Updated: Apr 7, 2022
Dit la vérité.
Tell the truth.
While living in Dakar, Senegal I started picking up Wolof and now have functional (broken) French. This is my favorite phrase by far & I use it HEAVILY. The language barrier is REAL whenever traveling, but it’s the effort that counts. I know I’m mispronouncing words and butchering grammar, but I’m trying and people recognize that. Genuinely putting forth effort into learning someone’s language is a MAJOR KEY to gaining trust and being welcomed. I also use this to break the ice with my students. My students in Senegal were fluent in Wolof and French so seeing their teacher fumble over both languages was hilarious to them. My accent and pronunciation were clowned on a daily basis, but I didn't care. I enjoy learning languages and cracking jokes.
Learning another language is never an easy task especially when you NEED the language, but I enjoy it. I've been able to learn from so many people and interactions around the world. Wolof is truly another beast and I was not prepared. Out of all the countries and languages I've encountered, it was by far the hardest and I was only able to pick up a few words and phrases. In all honesty, when I realized how difficult Wolof was I decided to focus on French.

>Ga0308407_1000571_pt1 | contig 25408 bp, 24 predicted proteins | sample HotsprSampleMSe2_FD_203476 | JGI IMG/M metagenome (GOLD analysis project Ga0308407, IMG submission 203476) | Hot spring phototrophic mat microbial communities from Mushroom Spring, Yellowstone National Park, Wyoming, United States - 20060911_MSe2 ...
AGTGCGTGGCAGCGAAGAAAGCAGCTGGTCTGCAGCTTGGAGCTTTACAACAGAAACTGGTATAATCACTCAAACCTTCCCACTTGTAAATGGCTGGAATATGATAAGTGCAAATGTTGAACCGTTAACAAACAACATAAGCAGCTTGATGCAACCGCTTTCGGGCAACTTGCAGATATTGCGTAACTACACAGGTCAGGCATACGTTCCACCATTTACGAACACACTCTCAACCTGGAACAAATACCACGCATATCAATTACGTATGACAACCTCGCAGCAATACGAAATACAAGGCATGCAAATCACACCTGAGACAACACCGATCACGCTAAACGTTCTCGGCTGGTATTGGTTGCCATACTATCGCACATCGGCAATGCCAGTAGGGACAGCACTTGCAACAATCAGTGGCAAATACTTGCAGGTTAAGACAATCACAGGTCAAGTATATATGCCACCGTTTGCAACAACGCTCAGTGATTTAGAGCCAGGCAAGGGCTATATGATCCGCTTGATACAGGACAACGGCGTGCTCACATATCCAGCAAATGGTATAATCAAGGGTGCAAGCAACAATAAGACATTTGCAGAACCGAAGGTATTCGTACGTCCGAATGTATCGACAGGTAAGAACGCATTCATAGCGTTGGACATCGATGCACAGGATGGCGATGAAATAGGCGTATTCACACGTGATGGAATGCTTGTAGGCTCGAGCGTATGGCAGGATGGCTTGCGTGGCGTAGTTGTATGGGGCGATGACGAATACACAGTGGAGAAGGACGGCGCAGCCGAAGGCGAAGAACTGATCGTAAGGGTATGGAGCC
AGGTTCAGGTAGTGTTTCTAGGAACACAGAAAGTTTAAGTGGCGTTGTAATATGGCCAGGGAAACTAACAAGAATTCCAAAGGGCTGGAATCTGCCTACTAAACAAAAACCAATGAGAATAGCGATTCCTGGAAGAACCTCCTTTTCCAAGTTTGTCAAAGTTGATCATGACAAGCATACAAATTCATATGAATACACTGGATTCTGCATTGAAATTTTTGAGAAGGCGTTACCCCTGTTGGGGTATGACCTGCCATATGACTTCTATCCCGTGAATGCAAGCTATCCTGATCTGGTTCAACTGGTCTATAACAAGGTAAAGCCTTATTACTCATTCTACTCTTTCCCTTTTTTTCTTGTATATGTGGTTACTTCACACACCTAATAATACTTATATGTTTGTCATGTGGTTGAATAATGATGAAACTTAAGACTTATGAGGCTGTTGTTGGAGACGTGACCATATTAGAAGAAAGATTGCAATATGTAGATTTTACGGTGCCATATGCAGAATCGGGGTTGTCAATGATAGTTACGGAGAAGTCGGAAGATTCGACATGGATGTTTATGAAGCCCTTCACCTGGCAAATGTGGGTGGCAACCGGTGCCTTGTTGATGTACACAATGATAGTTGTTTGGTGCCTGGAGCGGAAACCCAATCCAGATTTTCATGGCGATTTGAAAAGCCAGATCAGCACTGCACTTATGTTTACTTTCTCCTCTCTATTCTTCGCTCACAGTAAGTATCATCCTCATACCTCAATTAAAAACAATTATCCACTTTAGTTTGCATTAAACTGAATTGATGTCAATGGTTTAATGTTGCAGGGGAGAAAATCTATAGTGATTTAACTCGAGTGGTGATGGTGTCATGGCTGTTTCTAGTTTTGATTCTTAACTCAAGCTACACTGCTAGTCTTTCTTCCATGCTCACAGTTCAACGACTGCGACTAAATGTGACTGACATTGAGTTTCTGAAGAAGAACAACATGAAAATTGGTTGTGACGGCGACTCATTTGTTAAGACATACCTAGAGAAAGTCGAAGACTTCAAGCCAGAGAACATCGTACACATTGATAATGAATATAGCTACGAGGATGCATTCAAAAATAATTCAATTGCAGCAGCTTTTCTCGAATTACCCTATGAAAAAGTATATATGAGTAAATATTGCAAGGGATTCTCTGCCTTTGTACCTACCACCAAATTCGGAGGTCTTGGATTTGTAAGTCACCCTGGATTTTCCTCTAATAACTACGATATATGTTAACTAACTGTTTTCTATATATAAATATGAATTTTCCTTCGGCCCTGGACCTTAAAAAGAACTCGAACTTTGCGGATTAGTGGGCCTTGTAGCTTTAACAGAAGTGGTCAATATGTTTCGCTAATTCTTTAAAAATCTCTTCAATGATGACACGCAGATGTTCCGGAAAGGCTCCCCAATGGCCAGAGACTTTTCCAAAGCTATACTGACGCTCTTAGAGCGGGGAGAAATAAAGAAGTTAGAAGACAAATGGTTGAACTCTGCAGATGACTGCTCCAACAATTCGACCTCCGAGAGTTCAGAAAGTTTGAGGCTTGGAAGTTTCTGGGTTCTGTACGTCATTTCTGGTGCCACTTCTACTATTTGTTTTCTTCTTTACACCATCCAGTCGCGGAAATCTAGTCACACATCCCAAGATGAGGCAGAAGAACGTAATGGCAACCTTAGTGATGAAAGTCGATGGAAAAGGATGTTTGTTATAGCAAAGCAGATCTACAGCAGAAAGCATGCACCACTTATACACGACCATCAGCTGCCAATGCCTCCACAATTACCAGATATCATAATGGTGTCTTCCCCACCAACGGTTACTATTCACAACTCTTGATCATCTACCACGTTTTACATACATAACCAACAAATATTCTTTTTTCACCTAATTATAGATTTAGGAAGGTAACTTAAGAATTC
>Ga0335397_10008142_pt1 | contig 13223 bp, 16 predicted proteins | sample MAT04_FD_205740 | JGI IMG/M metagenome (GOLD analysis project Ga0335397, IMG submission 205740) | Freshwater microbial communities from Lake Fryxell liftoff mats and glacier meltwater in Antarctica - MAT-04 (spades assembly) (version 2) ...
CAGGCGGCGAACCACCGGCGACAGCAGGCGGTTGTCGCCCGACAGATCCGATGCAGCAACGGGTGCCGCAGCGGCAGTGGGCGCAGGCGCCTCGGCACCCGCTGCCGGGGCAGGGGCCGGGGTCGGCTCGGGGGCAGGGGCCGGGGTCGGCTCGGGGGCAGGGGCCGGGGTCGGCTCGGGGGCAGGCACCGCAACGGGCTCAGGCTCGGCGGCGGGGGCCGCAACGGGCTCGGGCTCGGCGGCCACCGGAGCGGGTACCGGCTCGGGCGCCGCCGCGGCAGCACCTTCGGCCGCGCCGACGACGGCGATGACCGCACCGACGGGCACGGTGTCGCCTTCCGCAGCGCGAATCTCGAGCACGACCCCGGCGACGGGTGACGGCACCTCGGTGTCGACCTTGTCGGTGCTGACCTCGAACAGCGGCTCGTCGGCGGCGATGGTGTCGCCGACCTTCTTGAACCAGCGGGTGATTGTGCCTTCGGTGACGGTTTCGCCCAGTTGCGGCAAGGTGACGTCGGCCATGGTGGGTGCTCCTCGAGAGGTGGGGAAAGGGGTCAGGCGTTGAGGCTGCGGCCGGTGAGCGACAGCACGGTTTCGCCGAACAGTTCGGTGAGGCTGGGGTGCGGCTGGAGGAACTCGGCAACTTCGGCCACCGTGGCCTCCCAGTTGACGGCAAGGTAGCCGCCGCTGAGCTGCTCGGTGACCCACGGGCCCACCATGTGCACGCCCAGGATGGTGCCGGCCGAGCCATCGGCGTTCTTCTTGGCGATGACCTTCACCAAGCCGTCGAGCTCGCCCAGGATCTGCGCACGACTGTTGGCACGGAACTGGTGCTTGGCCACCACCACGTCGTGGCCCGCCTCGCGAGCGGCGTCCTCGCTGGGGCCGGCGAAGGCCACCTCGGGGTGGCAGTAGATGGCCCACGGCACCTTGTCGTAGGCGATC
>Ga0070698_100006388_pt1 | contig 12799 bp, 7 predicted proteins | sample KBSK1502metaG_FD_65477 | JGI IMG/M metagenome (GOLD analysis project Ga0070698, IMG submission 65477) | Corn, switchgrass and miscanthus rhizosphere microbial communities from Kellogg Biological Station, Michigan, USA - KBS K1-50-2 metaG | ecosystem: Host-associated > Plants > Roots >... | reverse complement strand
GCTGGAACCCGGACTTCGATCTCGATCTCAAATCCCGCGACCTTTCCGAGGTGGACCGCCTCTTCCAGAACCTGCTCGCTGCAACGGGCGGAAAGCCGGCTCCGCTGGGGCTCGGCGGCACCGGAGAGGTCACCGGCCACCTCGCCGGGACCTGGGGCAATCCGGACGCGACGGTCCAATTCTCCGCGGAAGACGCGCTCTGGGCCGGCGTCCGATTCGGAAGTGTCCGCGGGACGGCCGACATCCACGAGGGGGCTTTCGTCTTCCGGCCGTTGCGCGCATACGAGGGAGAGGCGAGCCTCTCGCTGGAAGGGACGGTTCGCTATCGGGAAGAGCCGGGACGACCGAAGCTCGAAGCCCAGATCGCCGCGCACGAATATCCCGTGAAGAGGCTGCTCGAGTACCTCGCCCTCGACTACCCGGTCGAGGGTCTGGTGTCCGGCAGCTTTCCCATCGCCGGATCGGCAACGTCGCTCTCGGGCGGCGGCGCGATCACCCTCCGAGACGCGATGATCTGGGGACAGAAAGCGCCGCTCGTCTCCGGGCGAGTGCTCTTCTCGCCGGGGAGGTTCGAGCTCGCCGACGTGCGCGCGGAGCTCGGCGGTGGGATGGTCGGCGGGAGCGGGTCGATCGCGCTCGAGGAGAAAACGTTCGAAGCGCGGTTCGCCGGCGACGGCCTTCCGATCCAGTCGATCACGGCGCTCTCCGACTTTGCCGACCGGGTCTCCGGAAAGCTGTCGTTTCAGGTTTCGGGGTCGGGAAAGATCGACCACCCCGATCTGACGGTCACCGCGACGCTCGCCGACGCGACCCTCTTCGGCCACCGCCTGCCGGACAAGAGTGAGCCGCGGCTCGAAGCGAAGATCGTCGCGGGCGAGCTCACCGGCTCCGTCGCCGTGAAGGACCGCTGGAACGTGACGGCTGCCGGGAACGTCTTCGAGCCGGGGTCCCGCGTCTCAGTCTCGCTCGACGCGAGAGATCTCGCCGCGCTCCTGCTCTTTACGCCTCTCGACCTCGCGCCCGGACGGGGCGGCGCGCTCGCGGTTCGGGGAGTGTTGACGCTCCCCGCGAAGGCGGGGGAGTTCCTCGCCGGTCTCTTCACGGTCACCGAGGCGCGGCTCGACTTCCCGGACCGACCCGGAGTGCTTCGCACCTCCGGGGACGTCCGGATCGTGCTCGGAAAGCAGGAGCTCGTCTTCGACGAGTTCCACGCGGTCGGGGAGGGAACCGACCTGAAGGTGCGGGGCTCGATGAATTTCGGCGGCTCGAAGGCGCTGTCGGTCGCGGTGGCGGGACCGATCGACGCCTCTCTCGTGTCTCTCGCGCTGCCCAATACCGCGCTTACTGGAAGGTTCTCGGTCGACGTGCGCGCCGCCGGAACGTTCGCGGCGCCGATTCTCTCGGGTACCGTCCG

French is not an easy language to learn, but it was easier than Wolof and allowed me to communicate with everyone around me. I also knew that I would be able to use French in future travels more than Wolof so my focus shifted. Latin based or Romance languages are easier for me to learn because of my mother tongue and experience with Spanish and Italian. Having something to connect to in my mind helps me a lot when learning a new language and I couldn't find any connections for Wolof.
I prefer learning languages through experiences and from native speakers so I didn’t learn any Wolof or French before arriving in Dakar. It may sound crazy (because it kinda is), but it work for me and I plan to continue to use this strategy. You tend to pick up things fast when you NEED it. Running out of toilet paper may seem like an easy fix, but that may not be the case if you can't communicate what you need. Long story short: I learned how the french words for toilet paper within my first couple weeks in Senegal and I doubt I'll ever forget how to say "papier toilette". Everybody learns differently and this works for me (most of the time🙃).
My time in Senegal was cut short and I didn't feel ready to leave. I don't know when I'll return, but I do know it will happen one day. When I return my French will be much better and I will continue to struggle my way through Wolof and learning along the way.
How many languages do you speak? Do you try to speak the language of the country you’re visiting? Let me know in the comments!